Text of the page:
I love the Reds’ decision to call up Aroldis Chapman for the stretch run. Why not bring him up? First of all, the kid has posted a 2.40 ERA and 49 strikeouts in the minors over 30 innings after being converted into a reliever. Cincinnati also gave him a six-year, $30 million contract last winter so let’s see what he can do.

But while his fastball (which was reportedly clocked at 105 mph last Friday) has garnered the most attention, it will be his secondary pitches that will help the Reds now, and subsequently keep him in the big leagues for good.

It doesn’t matter how hard a pitcher throws – major league hitters are going to catch up at some point. If a hitter doesn’t have to worry about a player’s secondary pitches, then they’ll just sit dead red on the fastball and drive it into the gap.

That’s not to suggest that a fastball isn’t important because it is, of course. But when hitters have other pitches to worry about, then a 105 mph fastball may as well be 205 mph.

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Chapman struggling in minors

MLB.com’s Mark Sheldon reports that Cincinnati Reds signee Aroldis Chapman was recently torched for eight runs in his seventh start for Triple-A Louisville.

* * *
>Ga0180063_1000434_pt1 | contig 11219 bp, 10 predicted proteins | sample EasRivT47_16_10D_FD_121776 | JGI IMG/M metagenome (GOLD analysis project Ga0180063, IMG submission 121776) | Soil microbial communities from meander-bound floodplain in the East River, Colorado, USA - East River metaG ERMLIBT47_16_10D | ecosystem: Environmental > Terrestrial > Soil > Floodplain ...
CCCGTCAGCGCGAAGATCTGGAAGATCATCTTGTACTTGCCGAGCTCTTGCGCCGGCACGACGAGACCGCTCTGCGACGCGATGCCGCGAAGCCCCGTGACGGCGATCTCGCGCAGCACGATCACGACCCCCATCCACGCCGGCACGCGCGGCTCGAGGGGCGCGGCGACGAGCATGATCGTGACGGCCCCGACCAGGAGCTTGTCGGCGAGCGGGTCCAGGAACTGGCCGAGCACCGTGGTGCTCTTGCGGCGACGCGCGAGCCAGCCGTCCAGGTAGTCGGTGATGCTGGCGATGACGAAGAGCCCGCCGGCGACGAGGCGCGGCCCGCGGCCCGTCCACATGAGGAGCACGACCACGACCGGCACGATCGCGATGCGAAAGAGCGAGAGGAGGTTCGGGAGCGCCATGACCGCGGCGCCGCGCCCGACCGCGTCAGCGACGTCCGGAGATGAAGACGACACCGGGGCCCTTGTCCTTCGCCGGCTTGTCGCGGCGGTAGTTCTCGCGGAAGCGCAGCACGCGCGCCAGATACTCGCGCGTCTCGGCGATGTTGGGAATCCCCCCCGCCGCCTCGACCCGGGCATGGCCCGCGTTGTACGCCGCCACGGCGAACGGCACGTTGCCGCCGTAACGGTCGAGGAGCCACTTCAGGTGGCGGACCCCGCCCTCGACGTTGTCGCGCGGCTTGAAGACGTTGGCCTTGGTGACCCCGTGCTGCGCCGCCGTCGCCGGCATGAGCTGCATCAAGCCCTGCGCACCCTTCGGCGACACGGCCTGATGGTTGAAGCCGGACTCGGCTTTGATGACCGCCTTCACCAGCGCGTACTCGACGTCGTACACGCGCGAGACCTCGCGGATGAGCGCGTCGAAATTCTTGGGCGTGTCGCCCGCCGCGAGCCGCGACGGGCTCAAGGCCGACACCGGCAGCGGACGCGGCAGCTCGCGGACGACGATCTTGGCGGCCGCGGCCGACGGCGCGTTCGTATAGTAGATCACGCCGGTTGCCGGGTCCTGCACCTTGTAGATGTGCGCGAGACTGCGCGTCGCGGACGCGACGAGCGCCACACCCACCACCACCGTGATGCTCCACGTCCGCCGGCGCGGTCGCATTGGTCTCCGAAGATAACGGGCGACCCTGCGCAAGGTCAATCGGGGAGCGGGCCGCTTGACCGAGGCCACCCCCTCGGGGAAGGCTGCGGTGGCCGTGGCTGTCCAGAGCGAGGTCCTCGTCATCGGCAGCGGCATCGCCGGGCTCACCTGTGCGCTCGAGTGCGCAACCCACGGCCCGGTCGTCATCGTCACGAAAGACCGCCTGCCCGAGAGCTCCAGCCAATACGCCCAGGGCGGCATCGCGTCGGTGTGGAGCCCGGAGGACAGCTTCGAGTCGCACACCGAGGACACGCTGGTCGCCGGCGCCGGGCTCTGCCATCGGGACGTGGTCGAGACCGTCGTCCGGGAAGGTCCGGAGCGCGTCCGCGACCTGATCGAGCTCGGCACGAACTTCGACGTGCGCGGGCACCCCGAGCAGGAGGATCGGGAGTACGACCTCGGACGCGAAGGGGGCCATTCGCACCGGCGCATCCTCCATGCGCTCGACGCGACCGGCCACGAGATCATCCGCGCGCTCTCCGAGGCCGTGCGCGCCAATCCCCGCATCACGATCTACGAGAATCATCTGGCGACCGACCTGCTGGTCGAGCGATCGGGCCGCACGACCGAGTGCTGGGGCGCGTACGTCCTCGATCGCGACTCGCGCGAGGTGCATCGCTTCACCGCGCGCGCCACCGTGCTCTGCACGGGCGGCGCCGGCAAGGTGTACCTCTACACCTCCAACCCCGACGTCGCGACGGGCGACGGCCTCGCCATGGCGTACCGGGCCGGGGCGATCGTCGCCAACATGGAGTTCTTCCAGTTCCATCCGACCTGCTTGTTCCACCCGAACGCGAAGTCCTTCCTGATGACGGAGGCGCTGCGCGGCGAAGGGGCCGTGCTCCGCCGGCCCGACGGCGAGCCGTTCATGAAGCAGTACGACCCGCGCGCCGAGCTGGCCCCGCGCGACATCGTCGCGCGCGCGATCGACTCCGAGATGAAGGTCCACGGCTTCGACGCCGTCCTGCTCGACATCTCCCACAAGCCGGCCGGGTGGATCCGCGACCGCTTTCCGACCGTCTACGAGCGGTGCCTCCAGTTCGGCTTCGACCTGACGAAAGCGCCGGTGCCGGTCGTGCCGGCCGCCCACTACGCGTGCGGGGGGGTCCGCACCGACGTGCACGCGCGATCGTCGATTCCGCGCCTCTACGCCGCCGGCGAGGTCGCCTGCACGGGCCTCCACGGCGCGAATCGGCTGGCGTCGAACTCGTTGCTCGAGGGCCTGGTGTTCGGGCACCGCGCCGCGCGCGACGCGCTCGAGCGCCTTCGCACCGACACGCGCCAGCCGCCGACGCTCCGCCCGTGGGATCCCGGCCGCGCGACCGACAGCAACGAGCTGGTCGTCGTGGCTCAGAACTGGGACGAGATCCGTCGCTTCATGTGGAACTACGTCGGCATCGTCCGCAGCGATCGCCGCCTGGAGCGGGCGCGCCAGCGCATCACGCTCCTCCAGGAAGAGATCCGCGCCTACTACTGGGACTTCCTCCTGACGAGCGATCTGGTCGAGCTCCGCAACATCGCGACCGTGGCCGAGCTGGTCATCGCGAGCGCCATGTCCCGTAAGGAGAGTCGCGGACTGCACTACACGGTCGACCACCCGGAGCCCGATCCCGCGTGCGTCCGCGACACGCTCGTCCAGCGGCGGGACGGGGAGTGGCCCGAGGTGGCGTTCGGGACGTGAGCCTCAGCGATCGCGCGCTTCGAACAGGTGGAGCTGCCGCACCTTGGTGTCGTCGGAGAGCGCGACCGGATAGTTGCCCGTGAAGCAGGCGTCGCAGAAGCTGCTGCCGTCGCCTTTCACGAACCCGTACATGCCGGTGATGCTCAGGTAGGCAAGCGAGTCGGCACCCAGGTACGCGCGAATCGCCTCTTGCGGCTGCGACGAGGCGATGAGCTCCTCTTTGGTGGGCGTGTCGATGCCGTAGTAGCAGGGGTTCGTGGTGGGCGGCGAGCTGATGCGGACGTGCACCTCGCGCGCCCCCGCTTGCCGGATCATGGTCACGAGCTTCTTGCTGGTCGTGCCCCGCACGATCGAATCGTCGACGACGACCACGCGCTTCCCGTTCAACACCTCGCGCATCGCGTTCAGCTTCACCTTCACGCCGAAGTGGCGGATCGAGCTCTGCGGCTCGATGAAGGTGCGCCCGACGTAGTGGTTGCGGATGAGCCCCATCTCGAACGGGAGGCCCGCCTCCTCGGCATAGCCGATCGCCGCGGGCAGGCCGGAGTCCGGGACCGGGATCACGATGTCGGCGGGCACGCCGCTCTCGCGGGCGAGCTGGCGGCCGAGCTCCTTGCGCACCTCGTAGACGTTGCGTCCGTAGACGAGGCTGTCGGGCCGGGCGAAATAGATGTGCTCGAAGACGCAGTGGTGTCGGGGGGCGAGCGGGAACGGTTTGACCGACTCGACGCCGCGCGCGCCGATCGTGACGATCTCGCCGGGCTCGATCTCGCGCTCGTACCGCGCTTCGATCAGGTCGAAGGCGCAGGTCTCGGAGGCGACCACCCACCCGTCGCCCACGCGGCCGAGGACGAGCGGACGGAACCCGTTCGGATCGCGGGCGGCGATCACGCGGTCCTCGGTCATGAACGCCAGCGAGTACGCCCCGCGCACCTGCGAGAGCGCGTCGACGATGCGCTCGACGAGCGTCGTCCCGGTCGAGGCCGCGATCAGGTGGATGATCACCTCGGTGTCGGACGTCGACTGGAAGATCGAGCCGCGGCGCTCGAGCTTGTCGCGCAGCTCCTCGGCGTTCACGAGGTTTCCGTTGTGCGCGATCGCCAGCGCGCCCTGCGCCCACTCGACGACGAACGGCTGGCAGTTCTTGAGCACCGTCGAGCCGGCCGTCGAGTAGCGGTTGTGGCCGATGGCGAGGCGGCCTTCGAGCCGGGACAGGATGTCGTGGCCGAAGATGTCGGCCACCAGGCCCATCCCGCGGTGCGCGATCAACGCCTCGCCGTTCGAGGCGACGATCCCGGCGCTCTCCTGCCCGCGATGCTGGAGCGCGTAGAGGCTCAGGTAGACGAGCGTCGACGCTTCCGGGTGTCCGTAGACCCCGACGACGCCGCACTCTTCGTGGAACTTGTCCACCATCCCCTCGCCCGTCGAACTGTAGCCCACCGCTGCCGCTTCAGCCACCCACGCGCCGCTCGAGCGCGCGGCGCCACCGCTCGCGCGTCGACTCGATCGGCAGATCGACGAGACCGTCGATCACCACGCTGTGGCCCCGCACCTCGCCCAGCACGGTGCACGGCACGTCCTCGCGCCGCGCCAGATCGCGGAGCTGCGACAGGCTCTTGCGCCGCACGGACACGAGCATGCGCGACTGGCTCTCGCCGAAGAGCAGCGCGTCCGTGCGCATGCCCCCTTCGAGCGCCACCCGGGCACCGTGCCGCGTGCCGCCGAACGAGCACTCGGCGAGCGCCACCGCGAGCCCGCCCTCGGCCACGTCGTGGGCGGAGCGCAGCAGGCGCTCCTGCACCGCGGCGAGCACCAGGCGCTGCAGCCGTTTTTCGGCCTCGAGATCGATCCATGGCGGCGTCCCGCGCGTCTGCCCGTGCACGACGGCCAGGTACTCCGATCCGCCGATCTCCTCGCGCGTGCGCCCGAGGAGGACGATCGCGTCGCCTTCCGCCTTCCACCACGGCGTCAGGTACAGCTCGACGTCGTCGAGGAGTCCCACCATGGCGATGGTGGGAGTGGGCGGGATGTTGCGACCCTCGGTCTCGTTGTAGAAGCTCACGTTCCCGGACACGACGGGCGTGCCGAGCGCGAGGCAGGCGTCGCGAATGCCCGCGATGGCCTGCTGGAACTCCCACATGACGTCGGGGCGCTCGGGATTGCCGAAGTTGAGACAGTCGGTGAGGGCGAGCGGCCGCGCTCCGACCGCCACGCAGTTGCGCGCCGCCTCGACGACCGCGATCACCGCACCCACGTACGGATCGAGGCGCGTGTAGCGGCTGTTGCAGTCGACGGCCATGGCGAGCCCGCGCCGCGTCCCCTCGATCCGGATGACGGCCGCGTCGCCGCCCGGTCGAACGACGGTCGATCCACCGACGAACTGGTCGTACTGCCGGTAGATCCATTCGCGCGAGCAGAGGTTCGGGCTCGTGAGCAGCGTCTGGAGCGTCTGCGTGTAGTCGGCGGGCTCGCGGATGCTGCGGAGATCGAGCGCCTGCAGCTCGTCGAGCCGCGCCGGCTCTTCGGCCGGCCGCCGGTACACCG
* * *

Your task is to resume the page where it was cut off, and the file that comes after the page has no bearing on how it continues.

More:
Chapman was roughed up for eight runs on nine hits and three walks over only 3 1/3 innings while striking out five. His undoing was six runs allowed during an eight-run Rochester top of the fourth inning.

Following Trevor Plouffe’s three-run home run with one out in the fourth, Chapman left the game with the Bats trailing, 8-2. Of the 75 pitches he threw, 42 were strikes.

The outing sent Chapman’s ERA from 2.84 to 4.63. Overall, he has allowed 18 earned runs, 36 hits and 21 walks while notching 41 strikeouts over 35 1/3 innings. In three May starts, the 22-year-old Cuban lefty has a 9.42 ERA.

It’s unfortunate, considering he was impressive in April. Meanwhile, Nationals golden boy Stephen Strasburg has yet to have a disastrous outing in the minors.

Photo from fOTOGLIF

Reds name Leake fifth starter

And this is news…why? Well, because Mike Leake was taken with the eighth overall pick in last June’s draft and has yet to throw a pitch in the minors yet. Not one.

From ESPN.com:

The 22-year-old Leake beat out Travis Wood, a second-round pick in 2005, and Cuban defector Aroldis Chapman, who was hampered by lower back spasms late in spring training.

“There’s no words to describe it, right now,” said Leake, the former Arizona State star who was selected eighth overall in last June’s draft. “Maybe in a couple days.”